"Modern cynics and skeptics... see no harm in paying those to whom they entrust the minds of their children a smaller wage than is paid to those to whom they entrust the care of their plumbing."
Mrs. Rose Kennedy, mother of the late president John F. Kennedy, posed with three of her children, Rosemary, John and Joseph Jr., left to right, for the Kennedy family album in 1919. (AP Photo/Kennedy Family)
"Change is the law of life. And those who look only to the past or present are certain to miss the future."
Young John F. Kennedy, his brother and three sisters are shown in 1923 with his mother, Rose Kennedy, in a picture from the Kennedy family album. The children are, from left, Eunice, Kathleen, Rosemary, John, and Joseph, Jr. (AP Photo/Kennedy Family Album)
"We are tied to the ocean. And when we go back to the sea, whether it is to sail or to watch - we are going back from whence we came."
John F. Kennedy, future president of the United States, works on a Kennedy sailboat. No other information given. (AP Photo)
"Geography has made us neighbors. History has made us friends. Economics has made us partners, and necessity has made us allies. Those whom God has so joined together, let no man put asunder."
John F. Kennedy, 16, second from right, front row, is shown in a team photo of the junior football team at Choate School in Wallingford, Conn., in 1933. (AP Photo)
"We should never negotiate out of fear, but we should never fear to negotiate."
John F. Kennedy, son of Joseph Kennedy, US ambassador to Great Britain, who swims in the backstroke event for the varsity swimming team at Harvard, where he is a student., prepares to dive into the pool March 10, 1938. On this day Kennedy is doing a practice swim. (AP Photo)
"As we express our gratitude, we must never forget that the highest appreciation is not to utter words, but to live by them."
John F. Kennedy, of the 1940 class, as a student of the Freshman Swimming Squad at Harvard College in an 1936 photo for the Year Book. The identifications are listed back row: Coach Peterson, Urquehart, John F. Kennedy, Cutler, Curwen, Rines, Southwick, Manager Stern. Front Row: Dana, Hewitt, Griffin, Kendall, Wehle, Hobbing, Sagenkahn. (AP Photo)
"Do not pray for easy lives. Pray to be stronger men."
John F. Kennedy, left, with Lem Billings holding Kennedy's dachsund Offie at The Hague, in August of 1937. (AP Photo/ John F. Kennedy Library)
"If a free society cannot help the many who are poor, it cannot save the few who are rich."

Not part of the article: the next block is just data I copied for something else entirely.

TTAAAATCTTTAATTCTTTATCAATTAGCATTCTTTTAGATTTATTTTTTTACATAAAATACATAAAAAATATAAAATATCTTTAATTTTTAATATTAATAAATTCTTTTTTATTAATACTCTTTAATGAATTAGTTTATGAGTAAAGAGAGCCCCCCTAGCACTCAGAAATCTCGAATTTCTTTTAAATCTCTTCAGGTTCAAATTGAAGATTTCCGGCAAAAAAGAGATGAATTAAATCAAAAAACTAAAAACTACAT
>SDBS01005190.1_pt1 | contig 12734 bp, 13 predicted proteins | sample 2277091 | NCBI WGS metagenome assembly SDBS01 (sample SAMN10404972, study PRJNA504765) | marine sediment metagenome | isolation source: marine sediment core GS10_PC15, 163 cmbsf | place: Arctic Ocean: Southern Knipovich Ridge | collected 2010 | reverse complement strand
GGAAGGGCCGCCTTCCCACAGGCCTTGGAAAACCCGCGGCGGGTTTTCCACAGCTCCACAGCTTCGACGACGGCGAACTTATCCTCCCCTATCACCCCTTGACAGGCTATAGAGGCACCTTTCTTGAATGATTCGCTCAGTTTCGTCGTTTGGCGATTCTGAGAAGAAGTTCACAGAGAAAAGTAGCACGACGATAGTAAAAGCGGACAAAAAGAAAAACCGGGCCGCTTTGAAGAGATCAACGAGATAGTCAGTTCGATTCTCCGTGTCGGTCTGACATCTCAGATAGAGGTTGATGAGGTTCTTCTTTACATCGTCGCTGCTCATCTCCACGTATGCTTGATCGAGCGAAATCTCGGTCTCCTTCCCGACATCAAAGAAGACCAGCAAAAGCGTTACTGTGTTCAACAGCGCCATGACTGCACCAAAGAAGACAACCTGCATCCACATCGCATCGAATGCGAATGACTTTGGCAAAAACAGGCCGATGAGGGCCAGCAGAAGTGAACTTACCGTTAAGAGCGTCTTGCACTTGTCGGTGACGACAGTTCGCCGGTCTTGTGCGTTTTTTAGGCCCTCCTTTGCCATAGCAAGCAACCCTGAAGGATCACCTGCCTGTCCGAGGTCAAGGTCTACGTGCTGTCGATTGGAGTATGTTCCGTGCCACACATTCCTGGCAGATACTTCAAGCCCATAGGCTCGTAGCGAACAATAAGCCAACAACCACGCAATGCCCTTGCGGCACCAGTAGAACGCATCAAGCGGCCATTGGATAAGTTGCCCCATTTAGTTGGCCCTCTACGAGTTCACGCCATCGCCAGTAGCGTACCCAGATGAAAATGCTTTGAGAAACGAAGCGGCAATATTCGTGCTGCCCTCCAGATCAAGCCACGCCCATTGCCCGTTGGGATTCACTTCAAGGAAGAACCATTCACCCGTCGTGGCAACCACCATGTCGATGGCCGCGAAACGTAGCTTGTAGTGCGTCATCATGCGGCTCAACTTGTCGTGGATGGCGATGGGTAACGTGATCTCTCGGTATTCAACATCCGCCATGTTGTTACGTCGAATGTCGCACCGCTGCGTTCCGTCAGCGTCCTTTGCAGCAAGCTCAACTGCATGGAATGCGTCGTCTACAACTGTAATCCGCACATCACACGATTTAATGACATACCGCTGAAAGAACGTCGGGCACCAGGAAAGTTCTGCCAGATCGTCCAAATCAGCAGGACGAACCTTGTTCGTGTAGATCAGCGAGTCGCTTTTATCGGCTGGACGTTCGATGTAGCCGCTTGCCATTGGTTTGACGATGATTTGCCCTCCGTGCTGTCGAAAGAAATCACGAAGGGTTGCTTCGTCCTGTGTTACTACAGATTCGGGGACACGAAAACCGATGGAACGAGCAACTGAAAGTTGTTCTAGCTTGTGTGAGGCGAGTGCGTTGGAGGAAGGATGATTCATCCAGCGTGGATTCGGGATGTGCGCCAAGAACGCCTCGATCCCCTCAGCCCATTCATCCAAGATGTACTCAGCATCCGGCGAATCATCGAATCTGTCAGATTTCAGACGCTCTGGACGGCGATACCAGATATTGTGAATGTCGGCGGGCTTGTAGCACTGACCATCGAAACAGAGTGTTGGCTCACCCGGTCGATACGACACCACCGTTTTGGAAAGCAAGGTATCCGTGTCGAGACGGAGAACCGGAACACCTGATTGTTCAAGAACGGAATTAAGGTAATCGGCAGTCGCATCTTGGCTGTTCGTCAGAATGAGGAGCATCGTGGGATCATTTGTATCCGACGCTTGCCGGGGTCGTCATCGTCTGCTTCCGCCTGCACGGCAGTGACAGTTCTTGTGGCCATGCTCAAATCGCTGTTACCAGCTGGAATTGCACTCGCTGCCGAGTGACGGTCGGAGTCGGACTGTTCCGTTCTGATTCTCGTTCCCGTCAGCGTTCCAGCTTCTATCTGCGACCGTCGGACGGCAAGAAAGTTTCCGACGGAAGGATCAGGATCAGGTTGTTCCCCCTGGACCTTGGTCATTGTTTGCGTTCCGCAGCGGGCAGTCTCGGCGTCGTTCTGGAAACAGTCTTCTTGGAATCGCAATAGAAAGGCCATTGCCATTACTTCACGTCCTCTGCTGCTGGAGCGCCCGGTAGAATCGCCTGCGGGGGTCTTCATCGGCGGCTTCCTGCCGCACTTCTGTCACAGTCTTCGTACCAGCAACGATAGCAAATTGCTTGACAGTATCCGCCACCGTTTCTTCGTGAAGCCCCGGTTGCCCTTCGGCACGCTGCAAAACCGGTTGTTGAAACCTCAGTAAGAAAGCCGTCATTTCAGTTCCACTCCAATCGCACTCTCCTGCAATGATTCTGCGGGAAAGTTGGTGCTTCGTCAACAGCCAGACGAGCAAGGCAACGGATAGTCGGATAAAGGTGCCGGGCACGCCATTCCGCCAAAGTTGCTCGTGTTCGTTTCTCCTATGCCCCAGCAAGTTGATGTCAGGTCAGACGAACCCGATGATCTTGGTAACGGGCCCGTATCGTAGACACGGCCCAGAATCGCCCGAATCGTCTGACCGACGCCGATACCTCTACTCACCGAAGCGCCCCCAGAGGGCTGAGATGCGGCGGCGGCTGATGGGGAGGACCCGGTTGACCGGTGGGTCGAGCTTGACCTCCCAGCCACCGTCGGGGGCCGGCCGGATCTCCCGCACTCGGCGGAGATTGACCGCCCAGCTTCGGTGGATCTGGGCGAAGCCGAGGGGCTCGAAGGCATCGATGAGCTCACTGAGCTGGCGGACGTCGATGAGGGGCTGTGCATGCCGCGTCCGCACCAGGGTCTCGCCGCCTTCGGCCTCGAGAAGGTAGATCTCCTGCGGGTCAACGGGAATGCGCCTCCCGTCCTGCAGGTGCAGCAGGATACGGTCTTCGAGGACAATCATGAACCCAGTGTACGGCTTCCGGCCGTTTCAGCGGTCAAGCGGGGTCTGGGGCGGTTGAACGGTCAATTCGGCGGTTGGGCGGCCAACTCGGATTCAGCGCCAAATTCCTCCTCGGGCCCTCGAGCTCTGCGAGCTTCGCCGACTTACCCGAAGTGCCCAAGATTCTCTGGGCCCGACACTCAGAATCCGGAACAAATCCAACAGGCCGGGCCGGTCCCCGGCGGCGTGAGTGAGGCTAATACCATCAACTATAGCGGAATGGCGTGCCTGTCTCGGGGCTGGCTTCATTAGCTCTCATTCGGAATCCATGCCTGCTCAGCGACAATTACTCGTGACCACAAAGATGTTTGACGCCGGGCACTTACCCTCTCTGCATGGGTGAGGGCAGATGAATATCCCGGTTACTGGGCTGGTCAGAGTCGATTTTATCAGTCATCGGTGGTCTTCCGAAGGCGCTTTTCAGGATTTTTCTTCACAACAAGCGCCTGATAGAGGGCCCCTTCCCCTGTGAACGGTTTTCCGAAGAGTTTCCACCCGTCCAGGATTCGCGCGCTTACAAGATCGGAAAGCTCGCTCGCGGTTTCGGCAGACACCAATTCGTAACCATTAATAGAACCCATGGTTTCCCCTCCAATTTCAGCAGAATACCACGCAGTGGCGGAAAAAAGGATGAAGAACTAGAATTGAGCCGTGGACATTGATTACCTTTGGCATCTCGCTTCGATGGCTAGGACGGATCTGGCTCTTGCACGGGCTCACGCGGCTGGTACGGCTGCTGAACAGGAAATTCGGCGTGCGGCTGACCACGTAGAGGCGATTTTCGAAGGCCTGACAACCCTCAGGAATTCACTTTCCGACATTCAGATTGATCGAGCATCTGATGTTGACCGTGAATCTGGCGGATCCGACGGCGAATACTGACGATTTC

Joseph P. Kennedy, left, U.S. Ambassador to Great Britain, is seen with his son, John F. Kennedy, Jan. 5, 1938, in New York. (AP Photo)
"Conformity is the jailer of freedom and the enemy of growth."
Lt. John F. Kennedy, shown in 1943 in a wartime snapshot as PT 109 commander. (AP Photo)
"Efforts and courage are not enough without purpose and direction."
Lt. John F. Kennedy, far right, with his crew, as a PT boat commander in 1943. (AP Photo)
“The rights of every man are diminished when the rights of one man are threatened.”
Ensign John F. Kennedy, intelligence officer in November 1941 in Washington, D.C. (AP Photo)
"When written in Chinese, the word 'crisis' is composed of two characters. One represents danger and the other represents opportunity."
Lt. John Fitzgerald Kennedy, USNR, son of former Ambassador to England Joseph P. Kennedy, today, June 12, 1944, received the Navy and Marine Corps medal for extremely heroic conduct while commanding a PT boat in the Pacific. Capt. Frederic L. Conklin (left), commanding officer at the Chelsea Naval Hospital where young Kennedy is awaiting a minor operation, presented the award. (AP Photo/U.S. Navy)
"Forgive your enemies, but never forget their names."
John F. Kennedy, just returned from Berlin and London, reads the inevitable news, in 1939. (AP Photo)
"Tolerance implies no lack of commitment to one's own beliefs. Rather it condemns the oppression or persecution of others."
John F. Kennedy, son of United States Ambassador to Britain, Joseph P. Kennedy, is shown on his arrival in New York, September 8, 1938, from Europe as a passenger on the S.S. Bremen. (AP Photo)
"There are risks and costs to action. But they are far less than the long range risks of comfortable inaction."
John F. Kennedy, son of Joseph P. Kennedy, the United States Ambassador to Great Britain, is shown making a phone call from his office in the American Embassy, Prince?s Gate W., on March 9, 1939 in London, after taking up his duties in his father?s office. After a period, he will be transferred to the U.S. Embassy in Paris. He left Harvard University only a short time ago. (AP Photo)